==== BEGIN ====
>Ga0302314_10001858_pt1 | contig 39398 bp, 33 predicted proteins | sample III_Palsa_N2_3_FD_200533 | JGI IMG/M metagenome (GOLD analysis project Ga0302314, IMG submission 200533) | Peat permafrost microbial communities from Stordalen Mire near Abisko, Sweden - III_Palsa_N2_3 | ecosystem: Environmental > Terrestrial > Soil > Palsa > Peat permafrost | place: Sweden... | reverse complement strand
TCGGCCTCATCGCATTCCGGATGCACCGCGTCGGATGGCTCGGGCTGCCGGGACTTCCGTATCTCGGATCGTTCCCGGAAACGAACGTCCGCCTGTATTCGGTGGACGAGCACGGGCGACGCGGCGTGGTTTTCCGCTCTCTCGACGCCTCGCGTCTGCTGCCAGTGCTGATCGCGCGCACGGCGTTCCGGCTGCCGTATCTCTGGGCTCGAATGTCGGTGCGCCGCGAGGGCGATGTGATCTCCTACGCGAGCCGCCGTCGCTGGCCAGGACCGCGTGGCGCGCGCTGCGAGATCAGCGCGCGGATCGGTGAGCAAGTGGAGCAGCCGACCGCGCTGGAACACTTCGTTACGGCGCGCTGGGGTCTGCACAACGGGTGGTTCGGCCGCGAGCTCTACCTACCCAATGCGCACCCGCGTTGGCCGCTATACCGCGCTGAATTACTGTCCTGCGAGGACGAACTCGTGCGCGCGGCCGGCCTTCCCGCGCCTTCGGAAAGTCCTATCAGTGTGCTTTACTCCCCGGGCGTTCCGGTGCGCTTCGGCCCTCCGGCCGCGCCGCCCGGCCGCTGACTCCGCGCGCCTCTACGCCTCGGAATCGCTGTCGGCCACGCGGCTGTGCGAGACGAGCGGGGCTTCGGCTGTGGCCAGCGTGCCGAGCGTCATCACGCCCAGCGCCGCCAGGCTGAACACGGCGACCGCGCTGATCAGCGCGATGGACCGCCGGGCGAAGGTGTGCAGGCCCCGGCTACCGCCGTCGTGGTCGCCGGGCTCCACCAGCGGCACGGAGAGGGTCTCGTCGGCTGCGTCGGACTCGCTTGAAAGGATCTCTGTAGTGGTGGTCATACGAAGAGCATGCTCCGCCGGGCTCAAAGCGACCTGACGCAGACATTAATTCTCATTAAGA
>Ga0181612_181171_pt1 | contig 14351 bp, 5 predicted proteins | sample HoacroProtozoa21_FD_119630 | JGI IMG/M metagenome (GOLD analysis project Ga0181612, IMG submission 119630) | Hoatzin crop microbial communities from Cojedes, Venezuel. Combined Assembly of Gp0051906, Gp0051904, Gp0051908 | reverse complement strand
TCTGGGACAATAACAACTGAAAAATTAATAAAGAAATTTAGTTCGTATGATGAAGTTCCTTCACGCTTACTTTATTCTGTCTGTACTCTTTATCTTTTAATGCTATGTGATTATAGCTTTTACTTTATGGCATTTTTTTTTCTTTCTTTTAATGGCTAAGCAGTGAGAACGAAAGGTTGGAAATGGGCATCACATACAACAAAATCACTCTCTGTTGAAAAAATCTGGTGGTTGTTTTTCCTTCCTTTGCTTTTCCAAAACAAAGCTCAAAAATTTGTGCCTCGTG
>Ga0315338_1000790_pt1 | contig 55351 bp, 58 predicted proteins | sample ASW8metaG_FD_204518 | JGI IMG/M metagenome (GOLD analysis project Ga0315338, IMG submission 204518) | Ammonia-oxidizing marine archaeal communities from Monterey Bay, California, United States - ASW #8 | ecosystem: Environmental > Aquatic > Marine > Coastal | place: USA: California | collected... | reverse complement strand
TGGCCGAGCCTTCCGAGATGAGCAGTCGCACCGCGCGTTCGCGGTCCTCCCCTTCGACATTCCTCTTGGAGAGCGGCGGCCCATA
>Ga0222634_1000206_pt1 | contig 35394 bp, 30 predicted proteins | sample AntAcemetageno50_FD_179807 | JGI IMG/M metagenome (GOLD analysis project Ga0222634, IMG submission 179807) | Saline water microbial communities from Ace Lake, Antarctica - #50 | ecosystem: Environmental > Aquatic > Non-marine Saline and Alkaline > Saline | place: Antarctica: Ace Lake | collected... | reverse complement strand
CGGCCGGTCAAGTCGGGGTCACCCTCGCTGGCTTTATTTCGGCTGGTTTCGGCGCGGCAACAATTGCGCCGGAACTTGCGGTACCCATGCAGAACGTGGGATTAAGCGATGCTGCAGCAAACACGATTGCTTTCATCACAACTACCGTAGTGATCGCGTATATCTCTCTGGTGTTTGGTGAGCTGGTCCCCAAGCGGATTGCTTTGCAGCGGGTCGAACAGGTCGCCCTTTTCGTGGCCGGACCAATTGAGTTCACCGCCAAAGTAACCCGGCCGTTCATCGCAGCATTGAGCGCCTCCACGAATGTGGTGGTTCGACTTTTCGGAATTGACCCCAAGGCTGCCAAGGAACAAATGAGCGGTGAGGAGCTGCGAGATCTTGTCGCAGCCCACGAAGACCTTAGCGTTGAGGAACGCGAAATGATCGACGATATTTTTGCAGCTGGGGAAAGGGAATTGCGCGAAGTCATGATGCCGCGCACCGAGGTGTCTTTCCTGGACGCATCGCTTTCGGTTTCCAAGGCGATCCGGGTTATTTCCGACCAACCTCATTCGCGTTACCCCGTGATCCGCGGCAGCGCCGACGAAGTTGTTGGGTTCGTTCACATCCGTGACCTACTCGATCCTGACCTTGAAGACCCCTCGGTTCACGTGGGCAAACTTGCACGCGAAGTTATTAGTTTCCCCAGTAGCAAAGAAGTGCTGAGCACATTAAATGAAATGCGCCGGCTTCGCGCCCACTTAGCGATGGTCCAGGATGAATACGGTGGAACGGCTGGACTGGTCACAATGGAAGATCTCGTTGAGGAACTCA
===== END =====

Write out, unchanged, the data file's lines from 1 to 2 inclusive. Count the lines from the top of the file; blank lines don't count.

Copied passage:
>Ga0302314_10001858_pt1 | contig 39398 bp, 33 predicted proteins | sample III_Palsa_N2_3_FD_200533 | JGI IMG/M metagenome (GOLD analysis project Ga0302314, IMG submission 200533) | Peat permafrost microbial communities from Stordalen Mire near Abisko, Sweden - III_Palsa_N2_3 | ecosystem: Environmental > Terrestrial > Soil > Palsa > Peat permafrost | place: Sweden... | reverse complement strand
TCGGCCTCATCGCATTCCGGATGCACCGCGTCGGATGGCTCGGGCTGCCGGGACTTCCGTATCTCGGATCGTTCCCGGAAACGAACGTCCGCCTGTATTCGGTGGACGAGCACGGGCGACGCGGCGTGGTTTTCCGCTCTCTCGACGCCTCGCGTCTGCTGCCAGTGCTGATCGCGCGCACGGCGTTCCGGCTGCCGTATCTCTGGGCTCGAATGTCGGTGCGCCGCGAGGGCGATGTGATCTCCTACGCGAGCCGCCGTCGCTGGCCAGGACCGCGTGGCGCGCGCTGCGAGATCAGCGCGCGGATCGGTGAGCAAGTGGAGCAGCCGACCGCGCTGGAACACTTCGTTACGGCGCGCTGGGGTCTGCACAACGGGTGGTTCGGCCGCGAGCTCTACCTACCCAATGCGCACCCGCGTTGGCCGCTATACCGCGCTGAATTACTGTCCTGCGAGGACGAACTCGTGCGCGCGGCCGGCCTTCCCGCGCCTTCGGAAAGTCCTATCAGTGTGCTTTACTCCCCGGGCGTTCCGGTGCGCTTCGGCCCTCCGGCCGCGCCGCCCGGCCGCTGACTCCGCGCGCCTCTACGCCTCGGAATCGCTGTCGGCCACGCGGCTGTGCGAGACGAGCGGGGCTTCGGCTGTGGCCAGCGTGCCGAGCGTCATCACGCCCAGCGCCGCCAGGCTGAACACGGCGACCGCGCTGATCAGCGCGATGGACCGCCGGGCGAAGGTGTGCAGGCCCCGGCTACCGCCGTCGTGGTCGCCGGGCTCCACCAGCGGCACGGAGAGGGTCTCGTCGGCTGCGTCGGACTCGCTTGAAAGGATCTCTGTAGTGGTGGTCATACGAAGAGCATGCTCCGCCGGGCTCAAAGCGACCTGACGCAGACATTAATTCTCATTAAGA